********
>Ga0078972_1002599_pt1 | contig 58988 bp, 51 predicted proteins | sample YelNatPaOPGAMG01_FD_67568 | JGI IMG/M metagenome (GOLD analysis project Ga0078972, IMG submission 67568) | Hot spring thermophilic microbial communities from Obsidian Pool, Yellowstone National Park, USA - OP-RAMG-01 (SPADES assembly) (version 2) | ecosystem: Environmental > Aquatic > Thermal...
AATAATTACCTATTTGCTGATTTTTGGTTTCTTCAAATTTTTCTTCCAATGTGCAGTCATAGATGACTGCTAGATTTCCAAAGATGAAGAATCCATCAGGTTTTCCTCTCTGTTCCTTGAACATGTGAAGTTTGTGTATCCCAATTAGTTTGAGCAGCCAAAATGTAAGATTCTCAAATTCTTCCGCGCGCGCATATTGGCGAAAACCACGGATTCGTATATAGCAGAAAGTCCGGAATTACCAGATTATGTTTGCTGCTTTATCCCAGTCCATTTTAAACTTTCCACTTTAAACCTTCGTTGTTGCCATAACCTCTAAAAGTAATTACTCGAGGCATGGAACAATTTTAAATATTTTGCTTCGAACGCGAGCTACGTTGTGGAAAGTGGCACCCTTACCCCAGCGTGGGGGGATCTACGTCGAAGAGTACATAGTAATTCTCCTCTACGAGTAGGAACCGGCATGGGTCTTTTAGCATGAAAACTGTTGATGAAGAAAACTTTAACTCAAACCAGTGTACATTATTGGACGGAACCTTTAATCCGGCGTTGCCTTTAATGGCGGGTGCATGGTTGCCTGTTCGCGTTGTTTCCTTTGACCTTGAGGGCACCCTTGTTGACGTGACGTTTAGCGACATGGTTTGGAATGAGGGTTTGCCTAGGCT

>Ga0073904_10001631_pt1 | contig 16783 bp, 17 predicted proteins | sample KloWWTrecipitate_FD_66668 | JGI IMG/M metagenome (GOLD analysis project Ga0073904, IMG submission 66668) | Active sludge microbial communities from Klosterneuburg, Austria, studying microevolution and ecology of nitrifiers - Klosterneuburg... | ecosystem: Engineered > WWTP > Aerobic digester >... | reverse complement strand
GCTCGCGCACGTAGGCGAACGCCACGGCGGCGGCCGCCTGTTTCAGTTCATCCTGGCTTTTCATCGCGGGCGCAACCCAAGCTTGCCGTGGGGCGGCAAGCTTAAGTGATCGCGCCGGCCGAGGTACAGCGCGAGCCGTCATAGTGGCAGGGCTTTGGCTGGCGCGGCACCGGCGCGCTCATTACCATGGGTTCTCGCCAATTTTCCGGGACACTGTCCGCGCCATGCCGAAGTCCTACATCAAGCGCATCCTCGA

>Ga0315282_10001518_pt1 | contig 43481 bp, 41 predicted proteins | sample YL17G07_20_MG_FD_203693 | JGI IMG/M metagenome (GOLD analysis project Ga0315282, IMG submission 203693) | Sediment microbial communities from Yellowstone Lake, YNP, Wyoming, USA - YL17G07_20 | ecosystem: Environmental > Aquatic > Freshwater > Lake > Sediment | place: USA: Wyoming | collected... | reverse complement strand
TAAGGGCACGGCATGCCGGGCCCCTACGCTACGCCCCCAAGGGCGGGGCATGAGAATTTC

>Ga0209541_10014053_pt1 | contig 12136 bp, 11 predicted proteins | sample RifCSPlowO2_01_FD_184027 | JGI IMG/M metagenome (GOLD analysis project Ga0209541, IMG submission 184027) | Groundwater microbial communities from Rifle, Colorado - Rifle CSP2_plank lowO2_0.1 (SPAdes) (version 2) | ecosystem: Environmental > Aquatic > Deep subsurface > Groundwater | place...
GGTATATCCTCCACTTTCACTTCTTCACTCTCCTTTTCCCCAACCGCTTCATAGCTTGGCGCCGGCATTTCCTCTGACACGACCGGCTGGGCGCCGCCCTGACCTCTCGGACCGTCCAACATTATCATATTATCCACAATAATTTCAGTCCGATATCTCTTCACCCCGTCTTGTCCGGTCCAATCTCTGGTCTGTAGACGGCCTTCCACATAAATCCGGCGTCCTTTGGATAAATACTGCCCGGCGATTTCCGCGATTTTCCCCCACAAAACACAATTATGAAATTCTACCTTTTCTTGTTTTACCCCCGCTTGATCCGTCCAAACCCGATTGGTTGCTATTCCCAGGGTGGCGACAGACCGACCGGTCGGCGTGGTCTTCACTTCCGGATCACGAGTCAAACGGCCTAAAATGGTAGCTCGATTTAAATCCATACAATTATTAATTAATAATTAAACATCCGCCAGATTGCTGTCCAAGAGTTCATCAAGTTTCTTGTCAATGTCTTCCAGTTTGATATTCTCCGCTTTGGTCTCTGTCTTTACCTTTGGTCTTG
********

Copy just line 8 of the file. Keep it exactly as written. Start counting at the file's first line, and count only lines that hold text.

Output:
GGTATATCCTCCACTTTCACTTCTTCACTCTCCTTTTCCCCAACCGCTTCATAGCTTGGCGCCGGCATTTCCTCTGACACGACCGGCTGGGCGCCGCCCTGACCTCTCGGACCGTCCAACATTATCATATTATCCACAATAATTTCAGTCCGATATCTCTTCACCCCGTCTTGTCCGGTCCAATCTCTGGTCTGTAGACGGCCTTCCACATAAATCCGGCGTCCTTTGGATAAATACTGCCCGGCGATTTCCGCGATTTTCCCCCACAAAACACAATTATGAAATTCTACCTTTTCTTGTTTTACCCCCGCTTGATCCGTCCAAACCCGATTGGTTGCTATTCCCAGGGTGGCGACAGACCGACCGGTCGGCGTGGTCTTCACTTCCGGATCACGAGTCAAACGGCCTAAAATGGTAGCTCGATTTAAATCCATACAATTATTAATTAATAATTAAACATCCGCCAGATTGCTGTCCAAGAGTTCATCAAGTTTCTTGTCAATGTCTTCCAGTTTGATATTCTCCGCTTTGGTCTCTGTCTTTACCTTTGGTCTTG